Scouting Yankees Prospect #24: Tyler Wade

The Yankees selected shortstop Tyler Wade in the fourth round of the 2013 MLB Draft out of Murrieta Valley High School in California. Tabbed as an athletic kid with the tools to stick at shortstop prior to his selection, he has proven exactly that through his first two professional seasons.

Vital Statistics:
Name: Tyler Wade
Position: Shortstop
DOB: November 23, 1994
Height: 6'1"
Weight: 180
Bats: Left
Throws: Right

He followed up his solid debut season in 2013 that saw him hit .309 for the Gulf Coast League Yankees1 team with ten doubles, eleven stolen bases, 32 walks, and 37 runs scored in just 46 games played with another solid performance in the long-season leagues last year, hitting .272 with 24 doubles, drawing 57 walks, and stealing 22 bases for the Charleston RiverDogs.

"It went pretty well," Wade said of his first full season last year. "It was my first season in full-season so it was kind of like a whole learning experience for me. I was just going day by day. Overall though I thought it went pretty well."

Merely 19 years old in his first Spring Training camp last year, the prevailing thought at the time was he might need a little more seasoning in the short-season leagues but he reported to camp a full twenty pounds heavier and seemed like a man on a mission.

He turned heads with his steady play and his reluctance to get away from his game, one that was predicated more on good defense, getting on base, and doing all of the small things that help a baseball team win.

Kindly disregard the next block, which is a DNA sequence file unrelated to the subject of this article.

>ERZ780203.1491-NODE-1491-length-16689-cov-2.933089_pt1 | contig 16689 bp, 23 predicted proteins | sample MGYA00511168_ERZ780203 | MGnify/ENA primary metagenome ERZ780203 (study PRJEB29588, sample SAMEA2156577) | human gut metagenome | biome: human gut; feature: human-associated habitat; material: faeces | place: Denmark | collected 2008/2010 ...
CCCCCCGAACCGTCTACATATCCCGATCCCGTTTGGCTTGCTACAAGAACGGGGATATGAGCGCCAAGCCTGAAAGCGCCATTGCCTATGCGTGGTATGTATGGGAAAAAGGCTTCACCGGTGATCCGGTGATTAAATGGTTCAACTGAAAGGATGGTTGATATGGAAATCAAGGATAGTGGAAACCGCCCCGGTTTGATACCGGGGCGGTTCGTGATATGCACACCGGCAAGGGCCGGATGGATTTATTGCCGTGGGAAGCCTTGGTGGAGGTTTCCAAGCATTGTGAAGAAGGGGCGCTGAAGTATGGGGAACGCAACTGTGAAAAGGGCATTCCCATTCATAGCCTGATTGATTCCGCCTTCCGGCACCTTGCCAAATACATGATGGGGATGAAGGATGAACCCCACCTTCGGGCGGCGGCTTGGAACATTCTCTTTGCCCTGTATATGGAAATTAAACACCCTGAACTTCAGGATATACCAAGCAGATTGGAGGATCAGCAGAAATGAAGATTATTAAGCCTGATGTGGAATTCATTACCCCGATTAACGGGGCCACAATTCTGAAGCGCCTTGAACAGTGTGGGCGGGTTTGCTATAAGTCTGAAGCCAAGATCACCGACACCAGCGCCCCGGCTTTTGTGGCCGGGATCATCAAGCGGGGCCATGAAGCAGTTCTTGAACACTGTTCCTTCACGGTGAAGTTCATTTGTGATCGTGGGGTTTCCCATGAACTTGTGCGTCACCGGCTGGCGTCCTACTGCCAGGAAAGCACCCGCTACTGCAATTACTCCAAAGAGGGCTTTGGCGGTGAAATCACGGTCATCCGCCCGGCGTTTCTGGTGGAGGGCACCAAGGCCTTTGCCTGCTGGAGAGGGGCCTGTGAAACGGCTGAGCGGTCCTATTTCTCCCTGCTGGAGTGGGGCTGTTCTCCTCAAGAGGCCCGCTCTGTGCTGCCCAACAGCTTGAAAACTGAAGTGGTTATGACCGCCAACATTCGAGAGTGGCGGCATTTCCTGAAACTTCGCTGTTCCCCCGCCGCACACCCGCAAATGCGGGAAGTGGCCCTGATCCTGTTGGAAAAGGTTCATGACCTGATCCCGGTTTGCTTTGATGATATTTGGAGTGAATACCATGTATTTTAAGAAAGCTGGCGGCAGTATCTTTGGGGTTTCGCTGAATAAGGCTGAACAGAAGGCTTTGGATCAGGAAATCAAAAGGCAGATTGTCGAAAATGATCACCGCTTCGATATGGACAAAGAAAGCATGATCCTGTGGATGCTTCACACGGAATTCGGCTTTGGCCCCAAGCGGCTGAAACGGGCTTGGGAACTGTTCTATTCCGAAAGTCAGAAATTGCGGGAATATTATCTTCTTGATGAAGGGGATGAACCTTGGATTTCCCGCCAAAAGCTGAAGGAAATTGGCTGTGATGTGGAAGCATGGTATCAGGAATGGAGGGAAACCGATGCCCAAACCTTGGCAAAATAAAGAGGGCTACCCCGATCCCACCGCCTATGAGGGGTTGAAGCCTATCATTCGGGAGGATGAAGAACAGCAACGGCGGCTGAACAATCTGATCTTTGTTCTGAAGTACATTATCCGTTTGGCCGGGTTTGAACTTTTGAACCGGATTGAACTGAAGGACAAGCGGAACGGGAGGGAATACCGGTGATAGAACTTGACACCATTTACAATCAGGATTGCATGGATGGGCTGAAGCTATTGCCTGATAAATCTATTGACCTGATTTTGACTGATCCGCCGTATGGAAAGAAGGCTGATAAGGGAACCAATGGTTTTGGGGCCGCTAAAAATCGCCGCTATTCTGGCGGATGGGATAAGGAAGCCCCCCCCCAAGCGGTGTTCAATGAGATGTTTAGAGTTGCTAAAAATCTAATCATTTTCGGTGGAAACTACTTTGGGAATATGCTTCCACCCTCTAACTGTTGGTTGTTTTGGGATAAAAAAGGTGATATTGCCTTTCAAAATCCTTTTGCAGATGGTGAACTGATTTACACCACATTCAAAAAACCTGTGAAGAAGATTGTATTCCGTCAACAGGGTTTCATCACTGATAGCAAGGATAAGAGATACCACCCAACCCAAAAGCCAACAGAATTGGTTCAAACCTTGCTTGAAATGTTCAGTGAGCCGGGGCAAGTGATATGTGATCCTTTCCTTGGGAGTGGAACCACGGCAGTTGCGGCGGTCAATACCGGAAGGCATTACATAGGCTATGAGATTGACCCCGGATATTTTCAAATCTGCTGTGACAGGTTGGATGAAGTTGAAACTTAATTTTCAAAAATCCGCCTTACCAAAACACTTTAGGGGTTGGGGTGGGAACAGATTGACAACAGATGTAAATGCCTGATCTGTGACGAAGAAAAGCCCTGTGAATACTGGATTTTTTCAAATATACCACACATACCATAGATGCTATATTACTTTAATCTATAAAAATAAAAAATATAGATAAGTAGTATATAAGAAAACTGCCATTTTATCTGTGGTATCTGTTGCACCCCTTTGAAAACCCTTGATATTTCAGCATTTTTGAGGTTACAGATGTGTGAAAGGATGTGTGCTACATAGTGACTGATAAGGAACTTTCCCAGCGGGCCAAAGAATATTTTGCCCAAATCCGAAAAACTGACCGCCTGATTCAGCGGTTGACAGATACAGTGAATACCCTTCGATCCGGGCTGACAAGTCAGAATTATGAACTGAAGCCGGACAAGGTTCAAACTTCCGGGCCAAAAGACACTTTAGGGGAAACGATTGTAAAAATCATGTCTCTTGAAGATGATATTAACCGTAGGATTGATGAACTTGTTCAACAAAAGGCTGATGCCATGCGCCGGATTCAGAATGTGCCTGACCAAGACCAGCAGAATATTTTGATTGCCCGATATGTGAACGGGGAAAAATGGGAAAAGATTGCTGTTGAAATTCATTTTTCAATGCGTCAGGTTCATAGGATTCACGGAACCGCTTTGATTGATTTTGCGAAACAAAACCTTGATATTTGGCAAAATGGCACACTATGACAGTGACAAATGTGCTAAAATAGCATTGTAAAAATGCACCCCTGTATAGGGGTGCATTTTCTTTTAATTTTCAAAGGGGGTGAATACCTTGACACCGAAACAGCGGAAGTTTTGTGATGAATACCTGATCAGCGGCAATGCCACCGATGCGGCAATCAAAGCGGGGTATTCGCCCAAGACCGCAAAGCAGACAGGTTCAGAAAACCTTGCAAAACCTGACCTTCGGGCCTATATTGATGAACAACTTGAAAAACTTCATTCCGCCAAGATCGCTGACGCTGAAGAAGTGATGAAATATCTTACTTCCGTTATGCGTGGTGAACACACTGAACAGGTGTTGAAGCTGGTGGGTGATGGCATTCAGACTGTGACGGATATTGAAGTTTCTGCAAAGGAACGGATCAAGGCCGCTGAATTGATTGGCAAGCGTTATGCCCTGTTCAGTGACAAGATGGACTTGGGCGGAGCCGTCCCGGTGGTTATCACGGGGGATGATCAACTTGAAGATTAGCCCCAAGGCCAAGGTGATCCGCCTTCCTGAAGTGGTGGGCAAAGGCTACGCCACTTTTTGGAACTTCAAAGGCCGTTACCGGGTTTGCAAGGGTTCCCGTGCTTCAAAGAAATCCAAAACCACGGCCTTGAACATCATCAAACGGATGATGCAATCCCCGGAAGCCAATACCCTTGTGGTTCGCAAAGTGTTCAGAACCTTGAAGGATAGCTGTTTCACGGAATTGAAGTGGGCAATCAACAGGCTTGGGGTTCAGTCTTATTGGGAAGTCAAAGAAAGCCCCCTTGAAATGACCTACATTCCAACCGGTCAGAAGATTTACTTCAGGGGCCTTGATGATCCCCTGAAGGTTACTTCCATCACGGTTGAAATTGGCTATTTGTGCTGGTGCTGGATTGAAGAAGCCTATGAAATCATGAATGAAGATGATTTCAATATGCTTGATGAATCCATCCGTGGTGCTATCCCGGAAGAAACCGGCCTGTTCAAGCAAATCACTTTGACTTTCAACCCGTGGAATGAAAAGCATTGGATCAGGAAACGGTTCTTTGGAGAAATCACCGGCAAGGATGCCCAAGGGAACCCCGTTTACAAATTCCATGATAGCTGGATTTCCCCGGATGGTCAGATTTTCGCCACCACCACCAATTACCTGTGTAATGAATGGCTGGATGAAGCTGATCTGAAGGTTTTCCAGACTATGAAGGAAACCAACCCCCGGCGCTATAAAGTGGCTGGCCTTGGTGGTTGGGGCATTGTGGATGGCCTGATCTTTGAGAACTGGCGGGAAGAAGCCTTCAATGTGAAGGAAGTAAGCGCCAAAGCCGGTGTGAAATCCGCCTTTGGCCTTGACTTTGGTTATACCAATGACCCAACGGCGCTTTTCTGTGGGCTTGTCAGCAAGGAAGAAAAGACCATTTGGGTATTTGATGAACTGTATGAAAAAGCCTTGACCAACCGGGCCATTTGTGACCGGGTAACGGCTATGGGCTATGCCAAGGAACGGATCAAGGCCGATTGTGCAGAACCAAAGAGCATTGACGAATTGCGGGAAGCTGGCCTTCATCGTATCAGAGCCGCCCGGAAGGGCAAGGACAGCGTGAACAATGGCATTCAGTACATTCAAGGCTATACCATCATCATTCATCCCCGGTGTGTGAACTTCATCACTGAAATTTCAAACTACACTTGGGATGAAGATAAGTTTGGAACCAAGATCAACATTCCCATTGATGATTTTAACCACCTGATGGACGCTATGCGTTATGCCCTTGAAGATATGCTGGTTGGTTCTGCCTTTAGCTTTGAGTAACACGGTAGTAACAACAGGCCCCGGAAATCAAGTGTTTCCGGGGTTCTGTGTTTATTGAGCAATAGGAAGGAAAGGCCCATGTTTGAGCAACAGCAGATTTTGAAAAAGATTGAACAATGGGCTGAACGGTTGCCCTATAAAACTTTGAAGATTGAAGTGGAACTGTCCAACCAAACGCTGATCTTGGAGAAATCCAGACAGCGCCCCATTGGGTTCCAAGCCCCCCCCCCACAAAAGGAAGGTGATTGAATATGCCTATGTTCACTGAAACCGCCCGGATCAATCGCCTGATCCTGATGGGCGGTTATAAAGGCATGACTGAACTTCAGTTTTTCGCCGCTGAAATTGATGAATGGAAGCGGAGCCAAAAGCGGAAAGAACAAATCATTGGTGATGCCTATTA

"On the field being patient and not getting away from my game plan, those are things I learned," he said. "I wanted to stay away from the pitchers' game plan. I wanted to stay middle, go gap to gap, and kind of work the pitcher because with me being at the top of the lineup I wanted to see as many pitches as possible to help the rest of our lineup."

That has been the main thing that has stood out with Wade so early in his career -- he knows his own limitations, he takes what the opposition gives him, doesn't try to do more than he's capable of, and has an uncanny knack for slowing the game down.

"I had a lot of support from my coaches. They told me to just be myself. I think the big thing for me is I'd have a little time to myself and I'd tell myself just to slow the game down and play the game how it should be.

"If you speed it up and press too hard bad things are going to happen. You have to play relaxed and play the game that you know."

What he also knew heading into his first full season was that he needed to get stronger. He put on a lot of good weight last offseason not in an effort to hit for more power necessarily but to be able to handle the daily grind of playing each day, and in hindsight he says that plan could not have gone any better.

"I think it was extremely important because I played everyday and all of that wear and tear on my body, that extra work I put in the offseason last year really paid off for me," he said proudly.

"I gained another seven pounds this offseason. I feel good and I'm just going to continue working hard because there's no better feeling than coming into Spring [Training] being in great shape and seeing all of that hard work in the offseason going on to the baseball field."

Not one to be confused with a power hitter, Wade realizes he will most likely never be one. That's not his game though but he still feels he can be an impact player on the diamond despite not hitting a ton of home runs.

"I think so," he opined. "Since I play an up the middle position I am the leader on the field and I try to show that quality. I'm not a big power hitter but I'm definitely the guy will play my heart out and hit the ball gap to gap, and get on base for the rest of the team. But I'll run into some [home runs] here and there."